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PRESSURE must be kept on clubs to ensure any financial hit caused by the coronavirus pandemic does not have an impact on supporters with disabilities, according to a leading campaigner.
The Level Playing Field (LPF) charity works to improve access to venues for disabled supporters, who like everyone else are currently unable to attend matches due to the Covid-19 outbreak.
Its chair Tony Taylor has so far been impressed with the work clubs have done with disabled fans, as the organisation prepares for its next Weeks of Action initiative between February 27 and March 14, but says he remains vigilant.
“Without a shadow of a doubt we already recognise the hit football has taken, we are aware of that acute pressure,” he said.
“The buying power of disabled supporters is still quite strong, and there are very few families in this country who are not connected with somebody with a disability in one way or another.
“I’ve been quite favourably surprised by the way football clubs and other sporting organisations have reacted to the pandemic in making sure that they are going that extra mile.
“It’s incumbent on us and everybody in the football industry that we keep the importance of access and inclusion right at the top of the agenda.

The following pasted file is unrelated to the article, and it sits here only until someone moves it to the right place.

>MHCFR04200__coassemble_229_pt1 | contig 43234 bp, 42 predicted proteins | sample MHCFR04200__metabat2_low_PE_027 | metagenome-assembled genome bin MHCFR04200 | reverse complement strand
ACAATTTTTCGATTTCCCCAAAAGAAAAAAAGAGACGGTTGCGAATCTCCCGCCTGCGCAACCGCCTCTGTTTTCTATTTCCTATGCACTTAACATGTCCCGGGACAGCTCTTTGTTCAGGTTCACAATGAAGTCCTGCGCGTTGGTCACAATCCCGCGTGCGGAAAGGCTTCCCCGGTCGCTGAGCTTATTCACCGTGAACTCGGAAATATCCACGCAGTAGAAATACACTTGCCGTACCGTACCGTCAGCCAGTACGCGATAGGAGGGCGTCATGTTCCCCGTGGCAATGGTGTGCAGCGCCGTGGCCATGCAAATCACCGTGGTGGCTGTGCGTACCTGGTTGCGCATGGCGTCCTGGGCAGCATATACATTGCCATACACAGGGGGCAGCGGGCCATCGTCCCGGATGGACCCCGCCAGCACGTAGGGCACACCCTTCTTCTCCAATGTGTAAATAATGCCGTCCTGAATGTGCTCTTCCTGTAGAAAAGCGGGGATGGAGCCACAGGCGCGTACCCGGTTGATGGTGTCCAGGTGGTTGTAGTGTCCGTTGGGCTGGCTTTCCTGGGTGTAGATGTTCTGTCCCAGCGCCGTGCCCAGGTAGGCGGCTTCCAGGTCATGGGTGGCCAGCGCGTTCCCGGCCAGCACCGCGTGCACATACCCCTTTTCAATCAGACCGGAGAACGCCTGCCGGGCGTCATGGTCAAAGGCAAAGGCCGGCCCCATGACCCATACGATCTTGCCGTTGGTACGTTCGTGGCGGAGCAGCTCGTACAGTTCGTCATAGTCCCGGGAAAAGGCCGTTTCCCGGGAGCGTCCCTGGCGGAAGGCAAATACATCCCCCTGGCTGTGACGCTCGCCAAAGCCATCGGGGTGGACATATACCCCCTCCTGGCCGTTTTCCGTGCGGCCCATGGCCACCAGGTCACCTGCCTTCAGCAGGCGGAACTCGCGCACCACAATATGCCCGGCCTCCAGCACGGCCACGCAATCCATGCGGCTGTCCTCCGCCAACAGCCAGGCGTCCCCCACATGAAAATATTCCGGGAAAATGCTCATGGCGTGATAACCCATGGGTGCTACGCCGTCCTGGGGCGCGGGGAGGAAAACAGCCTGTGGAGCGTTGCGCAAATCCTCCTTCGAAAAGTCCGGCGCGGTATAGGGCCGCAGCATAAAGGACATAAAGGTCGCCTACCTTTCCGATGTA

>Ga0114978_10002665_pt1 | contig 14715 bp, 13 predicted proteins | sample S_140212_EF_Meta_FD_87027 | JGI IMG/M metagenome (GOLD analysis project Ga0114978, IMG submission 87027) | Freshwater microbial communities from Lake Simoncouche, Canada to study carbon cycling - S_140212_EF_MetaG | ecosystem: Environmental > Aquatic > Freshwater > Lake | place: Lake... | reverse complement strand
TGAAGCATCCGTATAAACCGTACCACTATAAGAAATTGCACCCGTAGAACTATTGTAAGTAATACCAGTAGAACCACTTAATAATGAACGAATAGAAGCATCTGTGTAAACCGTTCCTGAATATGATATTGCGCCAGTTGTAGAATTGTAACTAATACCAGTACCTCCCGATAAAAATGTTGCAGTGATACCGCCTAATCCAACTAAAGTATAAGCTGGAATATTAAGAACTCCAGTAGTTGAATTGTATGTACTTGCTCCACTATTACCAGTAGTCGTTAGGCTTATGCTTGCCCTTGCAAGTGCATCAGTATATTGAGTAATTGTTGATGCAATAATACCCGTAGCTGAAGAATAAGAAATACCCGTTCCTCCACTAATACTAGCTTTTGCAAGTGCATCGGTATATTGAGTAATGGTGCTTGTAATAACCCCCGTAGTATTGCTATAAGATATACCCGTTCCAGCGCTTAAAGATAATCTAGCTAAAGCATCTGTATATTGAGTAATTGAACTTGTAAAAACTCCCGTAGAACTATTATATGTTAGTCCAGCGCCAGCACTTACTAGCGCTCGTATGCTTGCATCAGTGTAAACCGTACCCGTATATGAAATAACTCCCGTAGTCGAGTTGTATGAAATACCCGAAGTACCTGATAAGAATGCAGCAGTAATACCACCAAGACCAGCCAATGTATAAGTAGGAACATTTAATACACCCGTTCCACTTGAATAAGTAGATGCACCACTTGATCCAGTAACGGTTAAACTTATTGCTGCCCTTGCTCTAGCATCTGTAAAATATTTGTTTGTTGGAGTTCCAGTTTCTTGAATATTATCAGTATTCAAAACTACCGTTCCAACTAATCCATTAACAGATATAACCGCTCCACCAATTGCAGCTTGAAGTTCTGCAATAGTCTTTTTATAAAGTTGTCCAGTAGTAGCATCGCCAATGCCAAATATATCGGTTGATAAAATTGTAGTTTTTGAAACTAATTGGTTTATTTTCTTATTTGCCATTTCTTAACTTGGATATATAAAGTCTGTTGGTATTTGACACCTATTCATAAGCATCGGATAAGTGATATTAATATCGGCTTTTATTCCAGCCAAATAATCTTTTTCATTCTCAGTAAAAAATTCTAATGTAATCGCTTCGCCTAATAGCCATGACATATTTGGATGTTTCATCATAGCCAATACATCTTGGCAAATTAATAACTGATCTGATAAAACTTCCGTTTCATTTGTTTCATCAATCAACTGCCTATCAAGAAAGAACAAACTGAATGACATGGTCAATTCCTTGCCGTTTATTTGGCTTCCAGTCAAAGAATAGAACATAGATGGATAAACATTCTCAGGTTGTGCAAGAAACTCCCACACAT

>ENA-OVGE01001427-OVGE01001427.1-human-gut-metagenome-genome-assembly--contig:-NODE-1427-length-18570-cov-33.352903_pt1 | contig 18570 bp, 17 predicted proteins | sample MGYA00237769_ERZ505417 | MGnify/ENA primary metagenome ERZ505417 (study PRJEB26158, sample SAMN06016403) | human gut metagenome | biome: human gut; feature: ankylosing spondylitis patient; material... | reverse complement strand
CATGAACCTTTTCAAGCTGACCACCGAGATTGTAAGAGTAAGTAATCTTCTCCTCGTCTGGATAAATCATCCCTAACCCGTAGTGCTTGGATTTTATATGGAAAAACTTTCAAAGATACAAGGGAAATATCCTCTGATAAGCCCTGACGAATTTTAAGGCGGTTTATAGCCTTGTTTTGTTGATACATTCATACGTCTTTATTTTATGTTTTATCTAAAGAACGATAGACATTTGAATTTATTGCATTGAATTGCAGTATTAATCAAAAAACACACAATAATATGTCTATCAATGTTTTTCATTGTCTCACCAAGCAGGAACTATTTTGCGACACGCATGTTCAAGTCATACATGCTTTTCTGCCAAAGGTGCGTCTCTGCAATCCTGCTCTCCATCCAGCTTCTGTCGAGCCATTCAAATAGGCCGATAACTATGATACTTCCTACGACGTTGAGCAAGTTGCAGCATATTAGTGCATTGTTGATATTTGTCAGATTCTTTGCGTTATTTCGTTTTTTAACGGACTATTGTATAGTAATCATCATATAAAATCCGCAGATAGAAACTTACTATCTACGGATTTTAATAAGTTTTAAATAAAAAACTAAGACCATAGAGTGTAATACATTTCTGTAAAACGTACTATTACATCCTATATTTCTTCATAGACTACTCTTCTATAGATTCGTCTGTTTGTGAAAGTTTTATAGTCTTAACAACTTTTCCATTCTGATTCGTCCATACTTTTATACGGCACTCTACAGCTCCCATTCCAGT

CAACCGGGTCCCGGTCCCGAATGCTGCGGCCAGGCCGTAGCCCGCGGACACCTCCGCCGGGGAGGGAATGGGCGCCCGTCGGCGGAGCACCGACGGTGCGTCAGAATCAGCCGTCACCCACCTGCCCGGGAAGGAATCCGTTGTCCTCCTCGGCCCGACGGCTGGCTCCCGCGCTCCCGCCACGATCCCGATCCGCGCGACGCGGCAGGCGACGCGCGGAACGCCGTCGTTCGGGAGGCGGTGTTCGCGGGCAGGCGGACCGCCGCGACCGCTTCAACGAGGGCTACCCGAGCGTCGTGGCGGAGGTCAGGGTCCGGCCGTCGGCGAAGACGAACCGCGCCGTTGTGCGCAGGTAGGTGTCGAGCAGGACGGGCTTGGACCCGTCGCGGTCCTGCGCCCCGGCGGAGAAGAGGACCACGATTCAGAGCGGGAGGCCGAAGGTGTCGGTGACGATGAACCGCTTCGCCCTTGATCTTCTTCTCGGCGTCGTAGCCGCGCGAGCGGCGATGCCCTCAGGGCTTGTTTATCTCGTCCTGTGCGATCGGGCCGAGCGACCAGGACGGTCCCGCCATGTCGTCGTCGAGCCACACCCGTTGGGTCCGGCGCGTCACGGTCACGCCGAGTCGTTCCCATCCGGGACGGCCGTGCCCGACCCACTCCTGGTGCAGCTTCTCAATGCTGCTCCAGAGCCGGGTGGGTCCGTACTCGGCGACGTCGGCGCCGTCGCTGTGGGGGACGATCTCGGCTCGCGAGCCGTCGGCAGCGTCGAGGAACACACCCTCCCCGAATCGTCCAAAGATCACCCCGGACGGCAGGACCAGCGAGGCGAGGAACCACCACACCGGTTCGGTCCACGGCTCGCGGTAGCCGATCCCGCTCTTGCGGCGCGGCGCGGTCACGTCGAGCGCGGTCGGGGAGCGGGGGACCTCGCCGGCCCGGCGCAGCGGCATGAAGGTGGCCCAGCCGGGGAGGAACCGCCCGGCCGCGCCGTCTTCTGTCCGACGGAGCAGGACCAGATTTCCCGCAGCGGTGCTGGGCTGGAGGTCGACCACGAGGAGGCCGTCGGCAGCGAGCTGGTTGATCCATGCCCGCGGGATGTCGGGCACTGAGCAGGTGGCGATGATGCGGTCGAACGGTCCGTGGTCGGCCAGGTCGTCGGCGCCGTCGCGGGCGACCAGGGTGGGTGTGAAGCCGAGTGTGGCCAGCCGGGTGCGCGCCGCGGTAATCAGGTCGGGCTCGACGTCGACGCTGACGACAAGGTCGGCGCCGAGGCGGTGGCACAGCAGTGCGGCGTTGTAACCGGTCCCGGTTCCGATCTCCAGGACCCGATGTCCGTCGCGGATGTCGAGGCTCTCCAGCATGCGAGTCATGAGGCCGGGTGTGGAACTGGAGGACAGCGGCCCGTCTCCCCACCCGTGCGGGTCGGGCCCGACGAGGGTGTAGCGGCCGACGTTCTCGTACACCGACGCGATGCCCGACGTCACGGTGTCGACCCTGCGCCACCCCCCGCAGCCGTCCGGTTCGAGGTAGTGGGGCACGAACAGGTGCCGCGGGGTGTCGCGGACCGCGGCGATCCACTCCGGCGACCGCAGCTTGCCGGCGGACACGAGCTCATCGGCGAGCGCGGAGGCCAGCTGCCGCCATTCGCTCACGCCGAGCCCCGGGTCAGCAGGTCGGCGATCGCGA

“If we want to call ourselves a civilised society we have got to look at these issues and take them seriously.
“Thankfully at the moment I think football is, and we will certainly be keeping the pressure on.”
Stephen Miller, a six-time Paralympic gold medallist who is the secretary of Newcastle’s Disabled Supporters Association as well as an LPF ambassador, hailed his own club’s approach to inclusion and said there was no excuse for any club failing to do so.
Miller, who has cerebral palsy, said: “Since I started attending football, my experience of going to St James’ Park has been really positive. It’s probably one of the most accessible grounds in the country.
“But there are still a lot of grounds that are not up to standard, and that’s not acceptable in this day and age.
“The sport is well funded, and we shouldn’t accept any more where grounds and facilities aren’t meeting the standards that they should be. There should be bigger penalties for clubs that aren’t making the effort to embrace disabled supporters.”
A survey last year by the LPF found 43 per cent of the 600 disabled people who took part in the survey stated that the suspension of live sport in 2019-20 season had an significant impact their mental health, while 62 per cent of supporters stated that if they were unable to return to sport this season they feared it would have a huge impact on their own personal well-being.
LPF has organised virtual events throughout the pandemic to help disabled supporters stay connected to their clubs and to each other, and this year’s Weeks of Action will be largely based around social media activity with fans sharing memories of matches they attended, and what they are most looking forward to when stadiums can safely reopen.
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